In a new study, researchers found that a widely used tuberculosis vaccine is linked to a reduced likelihood of contracting COVID-19 (coronavirus).
The findings raise the possibility that a vaccine already approved by the U.S. Food and Drug Administration may help prevent coronavirus infections or reduce the severity of the disease.
The research was conducted by a team at Cedars-Sinai.
The vaccine, known as Bacillus Calmette-Guérin (BCG), was developed between1908 and 1921 and is administered to more than 100 million children around the world every year.
In the U.S., it is FDA-approved as a drug to treat bladder cancer and as a vaccine for people at high risk of contracting TB.
The BCG vaccine has long been known to have a general protective effect against a range of bacterial and viral diseases other than TB, including neonatal sepsis and respiratory infections.
The BCG vaccine is currently being tested in multiple clinical trials worldwide for effectiveness against COVID-19.
In the study, the team tested the blood of more than 6,000 healthcare workers in the Cedars-Sinai Health System for evidence of antibodies to SARS-CoV-2, the virus that causes COVID-19, and also asked them about their medical and vaccination histories.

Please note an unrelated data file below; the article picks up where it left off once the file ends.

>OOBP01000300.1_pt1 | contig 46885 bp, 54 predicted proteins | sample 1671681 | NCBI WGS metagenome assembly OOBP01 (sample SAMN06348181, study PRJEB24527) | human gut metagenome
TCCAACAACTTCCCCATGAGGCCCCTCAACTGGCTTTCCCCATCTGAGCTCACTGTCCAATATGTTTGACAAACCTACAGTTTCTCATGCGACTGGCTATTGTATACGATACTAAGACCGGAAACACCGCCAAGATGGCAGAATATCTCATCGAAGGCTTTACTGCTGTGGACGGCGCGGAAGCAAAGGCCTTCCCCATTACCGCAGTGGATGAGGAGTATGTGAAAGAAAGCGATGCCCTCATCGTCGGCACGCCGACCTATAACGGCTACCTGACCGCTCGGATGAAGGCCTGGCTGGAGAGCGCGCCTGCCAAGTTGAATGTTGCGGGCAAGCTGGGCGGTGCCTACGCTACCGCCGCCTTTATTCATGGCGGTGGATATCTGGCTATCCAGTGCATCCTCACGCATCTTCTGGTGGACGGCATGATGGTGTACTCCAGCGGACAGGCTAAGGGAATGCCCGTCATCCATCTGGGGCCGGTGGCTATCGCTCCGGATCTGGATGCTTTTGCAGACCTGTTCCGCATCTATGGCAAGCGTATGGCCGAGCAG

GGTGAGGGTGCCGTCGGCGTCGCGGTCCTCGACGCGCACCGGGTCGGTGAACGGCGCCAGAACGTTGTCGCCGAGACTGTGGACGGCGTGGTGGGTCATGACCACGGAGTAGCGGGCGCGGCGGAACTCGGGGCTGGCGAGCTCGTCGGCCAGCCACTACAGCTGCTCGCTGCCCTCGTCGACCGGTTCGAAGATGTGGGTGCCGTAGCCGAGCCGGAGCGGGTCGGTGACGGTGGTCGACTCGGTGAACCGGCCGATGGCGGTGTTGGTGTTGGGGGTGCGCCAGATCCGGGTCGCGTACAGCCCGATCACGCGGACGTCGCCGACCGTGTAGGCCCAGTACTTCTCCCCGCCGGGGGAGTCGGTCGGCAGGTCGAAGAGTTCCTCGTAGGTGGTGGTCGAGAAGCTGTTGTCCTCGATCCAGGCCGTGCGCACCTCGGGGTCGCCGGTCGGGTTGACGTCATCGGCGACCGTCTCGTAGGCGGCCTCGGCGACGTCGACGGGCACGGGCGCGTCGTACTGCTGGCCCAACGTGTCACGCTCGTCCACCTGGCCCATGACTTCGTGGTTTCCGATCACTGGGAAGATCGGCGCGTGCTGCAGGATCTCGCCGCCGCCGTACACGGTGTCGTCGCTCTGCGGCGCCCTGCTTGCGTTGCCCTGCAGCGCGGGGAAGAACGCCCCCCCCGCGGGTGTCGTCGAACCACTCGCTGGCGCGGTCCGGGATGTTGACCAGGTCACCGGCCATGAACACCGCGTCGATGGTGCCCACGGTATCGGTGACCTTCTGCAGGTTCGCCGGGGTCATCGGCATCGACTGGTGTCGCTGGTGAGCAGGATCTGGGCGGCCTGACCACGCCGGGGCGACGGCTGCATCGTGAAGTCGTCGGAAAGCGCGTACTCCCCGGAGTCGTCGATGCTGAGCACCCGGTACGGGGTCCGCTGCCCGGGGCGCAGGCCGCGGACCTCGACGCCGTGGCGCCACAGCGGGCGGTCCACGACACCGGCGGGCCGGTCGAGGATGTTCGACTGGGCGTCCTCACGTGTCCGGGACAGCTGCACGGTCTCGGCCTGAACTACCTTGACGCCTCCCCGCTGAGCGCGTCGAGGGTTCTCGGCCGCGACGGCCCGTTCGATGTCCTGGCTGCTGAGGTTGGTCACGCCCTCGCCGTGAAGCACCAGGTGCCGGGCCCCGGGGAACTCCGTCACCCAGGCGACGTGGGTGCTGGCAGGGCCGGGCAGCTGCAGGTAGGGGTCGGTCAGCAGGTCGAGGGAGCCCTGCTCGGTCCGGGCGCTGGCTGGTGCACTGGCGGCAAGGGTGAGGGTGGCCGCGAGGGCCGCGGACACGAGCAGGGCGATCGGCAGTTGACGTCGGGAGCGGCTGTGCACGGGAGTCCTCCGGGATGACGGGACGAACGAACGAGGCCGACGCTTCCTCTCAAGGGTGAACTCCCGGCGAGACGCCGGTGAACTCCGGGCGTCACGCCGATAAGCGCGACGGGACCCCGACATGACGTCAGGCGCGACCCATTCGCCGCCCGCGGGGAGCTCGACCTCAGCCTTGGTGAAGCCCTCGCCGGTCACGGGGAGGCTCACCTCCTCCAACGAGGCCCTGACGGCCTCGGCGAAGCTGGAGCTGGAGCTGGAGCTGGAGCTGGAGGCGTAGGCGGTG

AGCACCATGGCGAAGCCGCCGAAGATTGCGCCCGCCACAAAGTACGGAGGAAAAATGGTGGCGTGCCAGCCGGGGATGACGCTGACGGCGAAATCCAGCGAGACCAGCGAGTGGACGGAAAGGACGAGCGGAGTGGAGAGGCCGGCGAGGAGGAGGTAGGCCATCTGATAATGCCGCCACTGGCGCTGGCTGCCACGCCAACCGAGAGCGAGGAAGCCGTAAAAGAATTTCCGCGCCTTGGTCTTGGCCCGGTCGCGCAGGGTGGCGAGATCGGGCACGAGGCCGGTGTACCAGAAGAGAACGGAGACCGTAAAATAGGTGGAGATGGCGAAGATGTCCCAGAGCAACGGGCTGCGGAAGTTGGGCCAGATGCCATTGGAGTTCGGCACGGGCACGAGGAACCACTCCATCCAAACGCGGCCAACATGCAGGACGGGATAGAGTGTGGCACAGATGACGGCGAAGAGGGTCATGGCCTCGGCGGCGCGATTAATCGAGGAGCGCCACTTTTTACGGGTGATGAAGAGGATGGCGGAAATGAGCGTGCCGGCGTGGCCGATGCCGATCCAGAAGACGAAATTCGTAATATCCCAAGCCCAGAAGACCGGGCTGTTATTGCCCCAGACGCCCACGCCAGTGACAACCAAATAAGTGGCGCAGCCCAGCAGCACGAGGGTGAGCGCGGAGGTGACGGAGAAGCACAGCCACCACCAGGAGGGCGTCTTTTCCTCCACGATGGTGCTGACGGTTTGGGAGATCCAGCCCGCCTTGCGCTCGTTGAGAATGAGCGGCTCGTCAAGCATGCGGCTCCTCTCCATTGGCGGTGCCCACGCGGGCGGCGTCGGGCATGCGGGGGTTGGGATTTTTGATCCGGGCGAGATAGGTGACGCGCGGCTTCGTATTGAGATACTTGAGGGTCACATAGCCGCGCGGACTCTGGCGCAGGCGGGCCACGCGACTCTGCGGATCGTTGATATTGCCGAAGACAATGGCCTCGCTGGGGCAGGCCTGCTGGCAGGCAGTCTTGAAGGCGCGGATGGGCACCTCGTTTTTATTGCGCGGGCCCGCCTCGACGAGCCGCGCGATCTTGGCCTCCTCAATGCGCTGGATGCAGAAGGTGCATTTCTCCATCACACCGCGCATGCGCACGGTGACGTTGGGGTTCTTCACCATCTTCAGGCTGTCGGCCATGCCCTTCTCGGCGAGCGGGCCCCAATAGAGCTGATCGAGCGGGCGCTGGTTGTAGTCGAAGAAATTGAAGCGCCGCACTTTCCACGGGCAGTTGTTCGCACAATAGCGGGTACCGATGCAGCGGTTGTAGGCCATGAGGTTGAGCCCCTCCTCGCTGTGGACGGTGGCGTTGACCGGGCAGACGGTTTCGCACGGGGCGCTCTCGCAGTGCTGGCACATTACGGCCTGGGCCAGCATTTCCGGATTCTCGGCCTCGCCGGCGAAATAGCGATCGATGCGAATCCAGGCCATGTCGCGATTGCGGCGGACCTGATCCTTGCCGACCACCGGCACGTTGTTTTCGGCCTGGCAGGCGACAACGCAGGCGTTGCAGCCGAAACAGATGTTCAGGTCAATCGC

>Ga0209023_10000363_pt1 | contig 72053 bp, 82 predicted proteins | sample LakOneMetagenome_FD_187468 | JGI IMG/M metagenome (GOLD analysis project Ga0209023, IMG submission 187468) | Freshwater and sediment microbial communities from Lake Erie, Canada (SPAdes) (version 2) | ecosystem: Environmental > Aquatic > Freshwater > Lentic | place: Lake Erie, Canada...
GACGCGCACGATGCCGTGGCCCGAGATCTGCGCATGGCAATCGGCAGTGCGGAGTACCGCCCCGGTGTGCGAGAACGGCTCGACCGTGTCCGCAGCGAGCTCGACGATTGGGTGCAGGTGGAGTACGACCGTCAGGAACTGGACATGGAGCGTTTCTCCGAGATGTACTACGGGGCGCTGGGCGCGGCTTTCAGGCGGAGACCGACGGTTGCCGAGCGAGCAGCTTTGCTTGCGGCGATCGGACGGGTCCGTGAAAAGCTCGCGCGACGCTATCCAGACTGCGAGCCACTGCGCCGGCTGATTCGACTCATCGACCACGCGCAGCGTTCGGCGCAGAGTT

They found that workers who had received BCG vaccinations in the past-nearly 30% of those studied-were much less likely to test positive for COVID-19 or to report having had infections with coronavirus or coronavirus-associated symptoms over the prior six months than those who had not received BCG.
These effects were not related to whether workers had received meningococcal, pneumococcal, or influenza vaccinations.
In addition, the lower COVID-19 risk in the BCG group persisted despite the fact that these individuals had higher frequencies of high blood pressure, diabetes, heart diseases, and COPD, which are known risk factors for COVID-19.
The reasons for the lower SARS-CoV-2 antibody levels in the BCG group were not clear.
It appears that BCG-vaccinated people either may have been less sick and therefore produced fewer anti-SARS-CoV-2 antibodies, or they may have mounted a more efficient cellular immune response against the virus.
The team says it would it be wonderful if one of the oldest vaccines could help defeat the world’s newest pandemic.
One author of the study is Moshe Arditi, MD.
The study is published in The Journal of Clinical Investigation.
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